Another year, another Plastic Free July – and the appetite for living with less plastic is stronger than ever! More and more of us are concerned about plastic pollution and more importantly, determined to do something about plastic use in our own lives.
Plastic Free July always swings around at exactly the right time of year. Never heard of it before? Plastic Free July is a free-to-join challenge that runs during the month of July. It encourages us to choose to refuse single-use plastic, and be part of a movement that is not only raising awareness but taking action and sharing solutions.
I first took part in my first Plastic Free July back in 2012, when I was one of about 400 participants. Since then the challenge has grown exponentially, and in 2019 it was estimated that 250 million people from 177 different countries took part.
If you’d like to be registered for this year’s challenge, you can do so via the official Plastic Free July website.
I’ve written about Plastic Free July every year since my first challenge, and this year is no different in that respect. But I always try to approach it from a different angle, and this year I wanted to reach out to the plastic-free veterans.
There are plenty of articles for plastic-free beginners; I’ve written a number of them over the years. Here is last year’s contribution: 5 Tips to Get Prepped For Plastic Free July (and Living with Less Plastic). (There are plenty more in the archive).
I also created this graphic and accompanying (free) eBook to give you more ideas to get started.
But for those coming back for a second, third, fourth or more year, getting those same beginner’s tips you received in year one can seem a little… well, repetitive.
So today’s post is for you.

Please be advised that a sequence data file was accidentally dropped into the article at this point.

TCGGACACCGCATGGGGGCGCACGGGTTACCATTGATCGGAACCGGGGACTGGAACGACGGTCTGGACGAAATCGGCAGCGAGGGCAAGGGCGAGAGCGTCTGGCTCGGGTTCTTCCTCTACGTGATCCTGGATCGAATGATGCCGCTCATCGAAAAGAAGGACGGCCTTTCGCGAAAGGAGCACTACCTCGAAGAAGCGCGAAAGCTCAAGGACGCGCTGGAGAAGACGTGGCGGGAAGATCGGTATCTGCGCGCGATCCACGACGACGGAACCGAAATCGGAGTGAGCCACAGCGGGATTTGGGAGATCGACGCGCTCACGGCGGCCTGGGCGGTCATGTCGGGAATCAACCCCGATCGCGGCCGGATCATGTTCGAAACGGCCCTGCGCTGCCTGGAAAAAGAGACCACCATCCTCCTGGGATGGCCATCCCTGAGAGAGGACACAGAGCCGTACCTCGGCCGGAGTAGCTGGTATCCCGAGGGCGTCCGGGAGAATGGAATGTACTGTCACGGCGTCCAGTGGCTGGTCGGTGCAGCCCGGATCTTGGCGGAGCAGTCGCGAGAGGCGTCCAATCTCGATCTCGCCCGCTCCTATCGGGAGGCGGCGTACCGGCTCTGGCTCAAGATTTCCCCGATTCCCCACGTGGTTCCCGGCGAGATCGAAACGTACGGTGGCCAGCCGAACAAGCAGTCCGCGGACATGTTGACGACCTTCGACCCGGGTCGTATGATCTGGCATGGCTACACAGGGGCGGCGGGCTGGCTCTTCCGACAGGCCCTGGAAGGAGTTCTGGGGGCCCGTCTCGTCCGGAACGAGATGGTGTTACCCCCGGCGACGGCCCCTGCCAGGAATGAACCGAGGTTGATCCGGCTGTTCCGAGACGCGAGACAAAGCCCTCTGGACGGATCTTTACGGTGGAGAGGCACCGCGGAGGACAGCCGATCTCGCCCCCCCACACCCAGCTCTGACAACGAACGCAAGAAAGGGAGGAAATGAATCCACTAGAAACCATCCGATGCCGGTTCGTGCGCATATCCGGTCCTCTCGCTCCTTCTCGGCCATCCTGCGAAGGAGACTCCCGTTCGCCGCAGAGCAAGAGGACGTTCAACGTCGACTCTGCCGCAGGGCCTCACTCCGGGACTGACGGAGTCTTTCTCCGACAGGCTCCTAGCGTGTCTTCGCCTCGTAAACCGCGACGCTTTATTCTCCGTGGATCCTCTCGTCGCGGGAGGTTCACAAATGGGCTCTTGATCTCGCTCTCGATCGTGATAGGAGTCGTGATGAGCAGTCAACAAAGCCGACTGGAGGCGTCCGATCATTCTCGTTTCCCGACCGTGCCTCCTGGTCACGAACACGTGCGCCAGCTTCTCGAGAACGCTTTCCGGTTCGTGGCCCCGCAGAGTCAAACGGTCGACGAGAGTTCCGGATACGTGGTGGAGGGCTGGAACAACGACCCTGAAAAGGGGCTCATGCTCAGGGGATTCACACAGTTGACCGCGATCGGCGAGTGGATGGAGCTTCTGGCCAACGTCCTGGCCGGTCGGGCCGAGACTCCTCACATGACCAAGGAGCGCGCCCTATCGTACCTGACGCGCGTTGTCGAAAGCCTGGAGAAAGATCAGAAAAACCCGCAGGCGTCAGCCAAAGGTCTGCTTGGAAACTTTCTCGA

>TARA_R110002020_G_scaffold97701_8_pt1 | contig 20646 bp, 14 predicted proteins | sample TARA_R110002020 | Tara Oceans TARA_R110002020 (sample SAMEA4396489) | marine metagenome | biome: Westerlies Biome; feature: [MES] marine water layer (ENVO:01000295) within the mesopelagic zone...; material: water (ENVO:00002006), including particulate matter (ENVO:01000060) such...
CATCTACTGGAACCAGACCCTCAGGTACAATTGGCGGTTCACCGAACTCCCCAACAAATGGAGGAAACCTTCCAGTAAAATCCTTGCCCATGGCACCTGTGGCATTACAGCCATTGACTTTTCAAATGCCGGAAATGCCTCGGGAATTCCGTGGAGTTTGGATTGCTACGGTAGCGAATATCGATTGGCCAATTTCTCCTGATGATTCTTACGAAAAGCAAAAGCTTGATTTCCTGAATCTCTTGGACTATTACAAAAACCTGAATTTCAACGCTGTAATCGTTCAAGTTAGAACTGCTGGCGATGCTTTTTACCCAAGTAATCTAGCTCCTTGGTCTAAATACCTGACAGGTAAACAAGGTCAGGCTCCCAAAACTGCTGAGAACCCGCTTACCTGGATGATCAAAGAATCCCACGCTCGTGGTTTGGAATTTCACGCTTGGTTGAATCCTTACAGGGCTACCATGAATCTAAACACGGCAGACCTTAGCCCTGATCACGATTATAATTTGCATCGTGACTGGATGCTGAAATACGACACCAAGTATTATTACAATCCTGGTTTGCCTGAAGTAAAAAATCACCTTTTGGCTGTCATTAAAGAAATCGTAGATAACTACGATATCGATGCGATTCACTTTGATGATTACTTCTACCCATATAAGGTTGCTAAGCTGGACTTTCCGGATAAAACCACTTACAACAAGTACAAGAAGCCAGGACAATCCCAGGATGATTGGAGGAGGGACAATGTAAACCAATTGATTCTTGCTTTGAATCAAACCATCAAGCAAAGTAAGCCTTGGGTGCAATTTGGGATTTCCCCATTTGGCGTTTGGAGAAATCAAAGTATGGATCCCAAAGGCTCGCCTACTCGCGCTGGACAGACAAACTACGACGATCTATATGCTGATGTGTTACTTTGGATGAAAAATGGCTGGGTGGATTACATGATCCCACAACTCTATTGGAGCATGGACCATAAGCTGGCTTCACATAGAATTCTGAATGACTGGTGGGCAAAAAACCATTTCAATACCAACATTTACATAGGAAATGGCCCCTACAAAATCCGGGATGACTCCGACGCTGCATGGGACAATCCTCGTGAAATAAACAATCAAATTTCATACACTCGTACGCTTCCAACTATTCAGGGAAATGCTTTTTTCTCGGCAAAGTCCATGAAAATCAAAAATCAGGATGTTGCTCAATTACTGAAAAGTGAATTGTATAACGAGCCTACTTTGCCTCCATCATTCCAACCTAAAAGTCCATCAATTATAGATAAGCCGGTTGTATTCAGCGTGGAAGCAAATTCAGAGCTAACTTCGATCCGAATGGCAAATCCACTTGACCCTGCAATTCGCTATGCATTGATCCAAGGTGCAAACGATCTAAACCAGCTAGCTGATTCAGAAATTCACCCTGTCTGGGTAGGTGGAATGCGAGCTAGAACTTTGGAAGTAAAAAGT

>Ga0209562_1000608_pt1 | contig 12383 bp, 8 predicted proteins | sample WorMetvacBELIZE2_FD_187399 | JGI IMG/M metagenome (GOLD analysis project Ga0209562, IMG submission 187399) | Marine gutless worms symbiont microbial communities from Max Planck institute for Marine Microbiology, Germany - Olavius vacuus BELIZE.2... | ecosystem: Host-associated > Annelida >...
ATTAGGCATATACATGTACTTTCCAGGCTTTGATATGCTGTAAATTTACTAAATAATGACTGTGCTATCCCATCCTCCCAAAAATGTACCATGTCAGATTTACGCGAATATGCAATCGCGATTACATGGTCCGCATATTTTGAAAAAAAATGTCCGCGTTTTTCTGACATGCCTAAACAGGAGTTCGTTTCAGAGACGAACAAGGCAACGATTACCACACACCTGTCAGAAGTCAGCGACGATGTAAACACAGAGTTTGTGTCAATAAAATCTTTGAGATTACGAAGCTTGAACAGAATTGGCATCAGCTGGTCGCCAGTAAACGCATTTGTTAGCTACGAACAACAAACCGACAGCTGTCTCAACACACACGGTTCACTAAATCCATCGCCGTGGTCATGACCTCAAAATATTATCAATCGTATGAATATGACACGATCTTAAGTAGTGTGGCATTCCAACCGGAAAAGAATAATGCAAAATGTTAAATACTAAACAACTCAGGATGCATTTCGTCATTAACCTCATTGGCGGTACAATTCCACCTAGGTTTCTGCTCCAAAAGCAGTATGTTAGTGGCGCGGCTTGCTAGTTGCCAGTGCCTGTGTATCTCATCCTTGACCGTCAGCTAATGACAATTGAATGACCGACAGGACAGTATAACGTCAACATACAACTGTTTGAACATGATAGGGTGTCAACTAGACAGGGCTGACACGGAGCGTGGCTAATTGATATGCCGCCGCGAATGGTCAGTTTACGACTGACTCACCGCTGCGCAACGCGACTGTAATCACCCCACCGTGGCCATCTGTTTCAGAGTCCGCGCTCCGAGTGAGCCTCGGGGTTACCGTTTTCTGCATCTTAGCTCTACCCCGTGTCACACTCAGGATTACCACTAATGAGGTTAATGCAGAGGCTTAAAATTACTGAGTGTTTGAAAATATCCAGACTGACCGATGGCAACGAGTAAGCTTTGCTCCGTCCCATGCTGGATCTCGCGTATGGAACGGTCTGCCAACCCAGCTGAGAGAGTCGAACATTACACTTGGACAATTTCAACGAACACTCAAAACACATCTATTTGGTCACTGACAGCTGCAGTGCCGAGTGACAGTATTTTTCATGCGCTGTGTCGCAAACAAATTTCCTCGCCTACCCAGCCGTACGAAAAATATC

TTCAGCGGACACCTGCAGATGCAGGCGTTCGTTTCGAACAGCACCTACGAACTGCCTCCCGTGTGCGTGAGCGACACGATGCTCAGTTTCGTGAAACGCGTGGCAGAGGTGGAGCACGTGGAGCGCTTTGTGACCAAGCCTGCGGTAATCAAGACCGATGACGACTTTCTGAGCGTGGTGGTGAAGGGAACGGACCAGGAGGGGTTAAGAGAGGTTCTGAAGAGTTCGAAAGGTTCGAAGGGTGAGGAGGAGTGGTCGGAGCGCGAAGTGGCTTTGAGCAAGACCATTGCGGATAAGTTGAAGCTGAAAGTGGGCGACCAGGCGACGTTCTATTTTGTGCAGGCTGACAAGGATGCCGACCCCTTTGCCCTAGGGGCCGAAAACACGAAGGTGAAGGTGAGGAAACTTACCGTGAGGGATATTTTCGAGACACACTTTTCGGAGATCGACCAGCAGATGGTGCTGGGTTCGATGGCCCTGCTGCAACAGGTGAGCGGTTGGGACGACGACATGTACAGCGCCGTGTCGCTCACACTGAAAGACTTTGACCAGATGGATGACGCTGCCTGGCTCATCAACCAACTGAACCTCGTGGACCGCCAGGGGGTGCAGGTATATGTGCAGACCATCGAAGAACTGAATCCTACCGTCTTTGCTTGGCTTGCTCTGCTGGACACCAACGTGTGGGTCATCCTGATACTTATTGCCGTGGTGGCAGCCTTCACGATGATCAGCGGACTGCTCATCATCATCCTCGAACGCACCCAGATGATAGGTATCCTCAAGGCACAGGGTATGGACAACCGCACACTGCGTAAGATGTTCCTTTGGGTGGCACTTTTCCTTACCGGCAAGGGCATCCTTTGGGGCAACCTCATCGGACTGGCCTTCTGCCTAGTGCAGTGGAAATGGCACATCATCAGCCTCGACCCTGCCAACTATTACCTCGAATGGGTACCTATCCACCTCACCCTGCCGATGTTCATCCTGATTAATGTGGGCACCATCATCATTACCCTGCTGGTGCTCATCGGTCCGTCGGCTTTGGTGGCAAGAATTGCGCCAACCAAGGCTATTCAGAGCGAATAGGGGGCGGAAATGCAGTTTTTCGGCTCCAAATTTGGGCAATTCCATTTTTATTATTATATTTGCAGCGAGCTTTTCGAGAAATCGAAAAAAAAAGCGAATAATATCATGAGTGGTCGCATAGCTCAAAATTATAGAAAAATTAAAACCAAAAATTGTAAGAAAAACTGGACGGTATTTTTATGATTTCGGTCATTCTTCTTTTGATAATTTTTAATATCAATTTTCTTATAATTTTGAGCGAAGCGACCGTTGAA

3 Plastic Free July Ideas for Plastic-Free Veterans
Find Your ‘One More Thing’ Swap
You’re a pro at bringing your reusable bags to the store, you remember to refuse the plastic straw, you opt to dine-in rather than getting those takeaway containers and you’re a regular at the bulk store. Hurrah!
But that doesn’t mean there isn’t still something more to do or somewhere else to improve.
- Take another look at the contents of your landfill bin and your recycling bin, and see if there’s anything in there that could be swapped out for something plastic-free;
- Consider revisiting something that you tried in previous years and decided was too hard – maybe times have changed and this year is the year you succeed;
- Try to make something new from scratch: maybe a food item, a cleaning recipe or a personal care product. That doesn’t mean committing to make it from scratch forevermore! It’s simply about experimenting with change;
- Maybe there’s something that is too expensive, impractical or time-consuming to become a permanent change in your life, but you can commit to making this change for 31 days during July to show solidarity with the movement and do your bit.
Plastic Free July isn’t just about refusing plastic. It’s about learning new skills, examining our habits and challenging ourselves to do better.
Take the Challenge Beyond Your Own Habits
Those first years, Plastic Free July is all about changing habits, making swaps and settling into new routines. Trying to remember our reusables and investigate all the alternatives takes up a lot of energy, and time.
But new habits eventually become ingrained, and the time we once spent figuring out all of this stuff is freed up again. Plastic Free July is a great time to spread the refuse single-use plastic message to people who haven’t heard of it before.